According to Court documents plaintiff Jamal Adeghe was ten years of age when he was first prescribed Risperdal as treatment for a variety of symptoms. That was in 2003. A year later, Adeghe was diagnosed with Risperdal gynecomastia, which in lay terms is the growth of glandular breast tissue, or male breasts. Court heard that his prescription was stopped soon after, although he was compelled to return to using Risperdal on two additional occasions over the next ten years for depressive symptoms, impulse control and aggression.
It was three years ago, in 2014 that Adeghe channeled his Risperdal and growing male breasts issue into a Risperdal lawsuit against manufacturer Janssen Pharmaceuticals Inc., together with other defendants. Janssen, a subsidiary of pharmaceutical giant Johnson & Johnson, sought a removal of the case for reasons of diversity jurisdiction to the US District Court for the Southern District of New York.
Adeghe, in turn filed a second amended complaint alleging negligence, strict product liability, manufacturing defect, failure to warn, breach of express warranty, breach of implied warranty, fraudulent misrepresentation and concealment, negligent misrepresentation, fraud and deceit, and violation of New York General Business Law §§ 349 and 350.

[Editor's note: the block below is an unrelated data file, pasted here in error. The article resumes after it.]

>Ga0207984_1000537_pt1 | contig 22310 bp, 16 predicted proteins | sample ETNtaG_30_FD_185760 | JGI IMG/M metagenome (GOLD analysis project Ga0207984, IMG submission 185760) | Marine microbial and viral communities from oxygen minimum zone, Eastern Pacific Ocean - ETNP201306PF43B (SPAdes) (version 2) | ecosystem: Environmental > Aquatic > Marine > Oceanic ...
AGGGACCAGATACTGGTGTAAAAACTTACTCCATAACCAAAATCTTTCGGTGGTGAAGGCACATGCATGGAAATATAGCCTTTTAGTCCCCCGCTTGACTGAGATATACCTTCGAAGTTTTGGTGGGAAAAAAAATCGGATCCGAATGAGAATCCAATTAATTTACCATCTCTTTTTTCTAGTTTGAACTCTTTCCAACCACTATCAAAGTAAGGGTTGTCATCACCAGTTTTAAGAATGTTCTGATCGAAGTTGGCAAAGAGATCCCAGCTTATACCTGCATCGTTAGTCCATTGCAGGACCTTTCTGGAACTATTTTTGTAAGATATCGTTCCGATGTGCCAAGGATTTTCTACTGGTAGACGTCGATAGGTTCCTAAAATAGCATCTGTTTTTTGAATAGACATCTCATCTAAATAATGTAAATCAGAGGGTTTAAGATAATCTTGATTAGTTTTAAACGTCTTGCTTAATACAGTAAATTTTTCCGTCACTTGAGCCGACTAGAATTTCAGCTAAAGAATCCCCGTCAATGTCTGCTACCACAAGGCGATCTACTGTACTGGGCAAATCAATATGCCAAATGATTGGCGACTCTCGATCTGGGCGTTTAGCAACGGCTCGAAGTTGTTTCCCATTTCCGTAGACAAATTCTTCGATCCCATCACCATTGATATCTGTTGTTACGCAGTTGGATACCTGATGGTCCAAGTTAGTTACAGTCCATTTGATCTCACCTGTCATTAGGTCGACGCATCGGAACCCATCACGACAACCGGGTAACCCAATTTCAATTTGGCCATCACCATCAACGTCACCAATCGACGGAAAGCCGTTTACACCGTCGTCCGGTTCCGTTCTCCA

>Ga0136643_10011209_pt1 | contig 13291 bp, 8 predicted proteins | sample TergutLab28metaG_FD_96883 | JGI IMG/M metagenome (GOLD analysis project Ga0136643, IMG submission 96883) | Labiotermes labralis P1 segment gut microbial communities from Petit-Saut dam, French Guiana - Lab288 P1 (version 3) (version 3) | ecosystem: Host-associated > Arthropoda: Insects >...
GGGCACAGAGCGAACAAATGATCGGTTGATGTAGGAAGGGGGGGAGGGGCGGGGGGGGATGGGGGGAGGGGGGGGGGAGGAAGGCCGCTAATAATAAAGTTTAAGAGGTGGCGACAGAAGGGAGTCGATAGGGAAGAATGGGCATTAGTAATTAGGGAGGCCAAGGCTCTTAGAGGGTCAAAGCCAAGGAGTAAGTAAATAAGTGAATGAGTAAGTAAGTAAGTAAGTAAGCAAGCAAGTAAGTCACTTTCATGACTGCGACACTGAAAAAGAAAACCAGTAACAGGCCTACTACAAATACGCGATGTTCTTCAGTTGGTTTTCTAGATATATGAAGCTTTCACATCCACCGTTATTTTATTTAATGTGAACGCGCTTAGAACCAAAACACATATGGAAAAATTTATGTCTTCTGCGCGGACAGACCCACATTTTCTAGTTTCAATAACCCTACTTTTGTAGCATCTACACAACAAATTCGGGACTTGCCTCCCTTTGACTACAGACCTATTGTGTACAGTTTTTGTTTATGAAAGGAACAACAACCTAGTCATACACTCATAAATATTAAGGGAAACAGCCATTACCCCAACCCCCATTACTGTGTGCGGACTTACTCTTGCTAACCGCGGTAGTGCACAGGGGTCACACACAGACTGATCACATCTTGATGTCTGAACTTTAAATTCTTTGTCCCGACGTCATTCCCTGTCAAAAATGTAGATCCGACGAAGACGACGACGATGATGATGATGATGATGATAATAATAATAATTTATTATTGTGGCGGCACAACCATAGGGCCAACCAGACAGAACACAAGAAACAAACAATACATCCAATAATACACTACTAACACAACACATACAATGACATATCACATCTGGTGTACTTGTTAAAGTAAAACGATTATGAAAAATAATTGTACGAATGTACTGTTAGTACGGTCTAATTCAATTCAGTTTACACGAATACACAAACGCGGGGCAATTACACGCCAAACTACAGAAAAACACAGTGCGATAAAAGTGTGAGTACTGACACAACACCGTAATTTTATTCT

The plaintiff, in his Risperdal side effects lawsuit, also secured Dr. Barry Bercu as his medical expert. The pediatric endocrinologist testified that in his view Risperdal (risperidone) represented a substantial contributing factor to the plaintiff’s issue associated with Risperdal and growing male breasts. Bercu also held that medical literature showed that Risperdal can cause gynecomastia.
Janssen was by this time the only remaining defendant in the Risperdal side effects lawsuit, and not only moved a motion to exclude the testimony of the plaintiff’s expert witness, but also for summary judgement on all claims alleged by the plaintiff.
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“[Bercu] reviewed six medical studies that addressed causes of gynecomastia, gynecomastia in adolescents or the relationship between gynecomastia and drugs,” the judge opined. “One study reviewed the FDA’s Adverse Event Reporting database, which, according to Dr. Bercu, ‘clearly demonstrated the association with Risperdal and gynecomastia.’
“While Dr. Bercu noted that other possible causes of gynecomastia include puberty, obesity and marijuana, he reasonably dismissed them as a cause or the only cause in this case,” the judge concluded.
The Risperdal gynecomastia lawsuit is Jamal Adeghe v. Janssen Pharmaceuticals, Inc., Case No. 16-2235, in US District Court, Southern District of New York.